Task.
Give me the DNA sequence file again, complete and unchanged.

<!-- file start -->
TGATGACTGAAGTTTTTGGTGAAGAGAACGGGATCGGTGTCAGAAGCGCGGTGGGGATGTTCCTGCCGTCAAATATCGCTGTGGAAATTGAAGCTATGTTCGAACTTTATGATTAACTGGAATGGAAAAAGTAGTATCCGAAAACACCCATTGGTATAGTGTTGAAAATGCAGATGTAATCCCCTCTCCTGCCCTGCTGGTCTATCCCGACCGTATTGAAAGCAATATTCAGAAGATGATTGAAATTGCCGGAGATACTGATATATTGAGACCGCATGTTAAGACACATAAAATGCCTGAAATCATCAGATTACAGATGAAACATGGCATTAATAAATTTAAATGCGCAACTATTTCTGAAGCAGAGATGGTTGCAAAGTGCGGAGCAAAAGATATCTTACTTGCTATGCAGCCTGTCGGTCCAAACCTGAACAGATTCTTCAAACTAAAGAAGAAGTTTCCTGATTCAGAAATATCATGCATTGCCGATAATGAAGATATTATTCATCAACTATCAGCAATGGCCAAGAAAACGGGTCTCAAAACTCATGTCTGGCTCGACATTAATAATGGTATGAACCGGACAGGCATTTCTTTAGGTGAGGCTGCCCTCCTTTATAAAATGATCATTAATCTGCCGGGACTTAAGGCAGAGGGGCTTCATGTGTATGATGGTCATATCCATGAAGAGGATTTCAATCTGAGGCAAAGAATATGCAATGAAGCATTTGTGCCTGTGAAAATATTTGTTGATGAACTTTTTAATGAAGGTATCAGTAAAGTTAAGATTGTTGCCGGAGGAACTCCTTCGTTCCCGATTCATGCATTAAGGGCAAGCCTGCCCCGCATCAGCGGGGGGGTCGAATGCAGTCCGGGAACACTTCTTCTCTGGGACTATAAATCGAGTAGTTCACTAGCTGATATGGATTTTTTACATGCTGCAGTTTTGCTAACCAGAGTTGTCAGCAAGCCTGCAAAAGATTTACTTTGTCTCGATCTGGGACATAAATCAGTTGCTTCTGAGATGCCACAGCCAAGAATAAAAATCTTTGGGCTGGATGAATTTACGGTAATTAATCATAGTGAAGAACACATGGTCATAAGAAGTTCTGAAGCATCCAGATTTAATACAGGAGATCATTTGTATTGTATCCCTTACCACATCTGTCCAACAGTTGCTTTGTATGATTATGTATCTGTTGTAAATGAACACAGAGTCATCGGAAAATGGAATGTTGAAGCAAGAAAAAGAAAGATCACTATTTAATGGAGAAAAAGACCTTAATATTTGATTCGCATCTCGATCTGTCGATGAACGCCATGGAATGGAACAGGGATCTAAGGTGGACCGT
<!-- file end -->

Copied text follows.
TGATGACTGAAGTTTTTGGTGAAGAGAACGGGATCGGTGTCAGAAGCGCGGTGGGGATGTTCCTGCCGTCAAATATCGCTGTGGAAATTGAAGCTATGTTCGAACTTTATGATTAACTGGAATGGAAAAAGTAGTATCCGAAAACACCCATTGGTATAGTGTTGAAAATGCAGATGTAATCCCCTCTCCTGCCCTGCTGGTCTATCCCGACCGTATTGAAAGCAATATTCAGAAGATGATTGAAATTGCCGGAGATACTGATATATTGAGACCGCATGTTAAGACACATAAAATGCCTGAAATCATCAGATTACAGATGAAACATGGCATTAATAAATTTAAATGCGCAACTATTTCTGAAGCAGAGATGGTTGCAAAGTGCGGAGCAAAAGATATCTTACTTGCTATGCAGCCTGTCGGTCCAAACCTGAACAGATTCTTCAAACTAAAGAAGAAGTTTCCTGATTCAGAAATATCATGCATTGCCGATAATGAAGATATTATTCATCAACTATCAGCAATGGCCAAGAAAACGGGTCTCAAAACTCATGTCTGGCTCGACATTAATAATGGTATGAACCGGACAGGCATTTCTTTAGGTGAGGCTGCCCTCCTTTATAAAATGATCATTAATCTGCCGGGACTTAAGGCAGAGGGGCTTCATGTGTATGATGGTCATATCCATGAAGAGGATTTCAATCTGAGGCAAAGAATATGCAATGAAGCATTTGTGCCTGTGAAAATATTTGTTGATGAACTTTTTAATGAAGGTATCAGTAAAGTTAAGATTGTTGCCGGAGGAACTCCTTCGTTCCCGATTCATGCATTAAGGGCAAGCCTGCCCCGCATCAGCGGGGGGGTCGAATGCAGTCCGGGAACACTTCTTCTCTGGGACTATAAATCGAGTAGTTCACTAGCTGATATGGATTTTTTACATGCTGCAGTTTTGCTAACCAGAGTTGTCAGCAAGCCTGCAAAAGATTTACTTTGTCTCGATCTGGGACATAAATCAGTTGCTTCTGAGATGCCACAGCCAAGAATAAAAATCTTTGGGCTGGATGAATTTACGGTAATTAATCATAGTGAAGAACACATGGTCATAAGAAGTTCTGAAGCATCCAGATTTAATACAGGAGATCATTTGTATTGTATCCCTTACCACATCTGTCCAACAGTTGCTTTGTATGATTATGTATCTGTTGTAAATGAACACAGAGTCATCGGAAAATGGAATGTTGAAGCAAGAAAAAGAAAGATCACTATTTAATGGAGAAAAAGACCTTAATATTTGATTCGCATCTCGATCTGTCGATGAACGCCATGGAATGGAACAGGGATCTAAGGTGGACCGT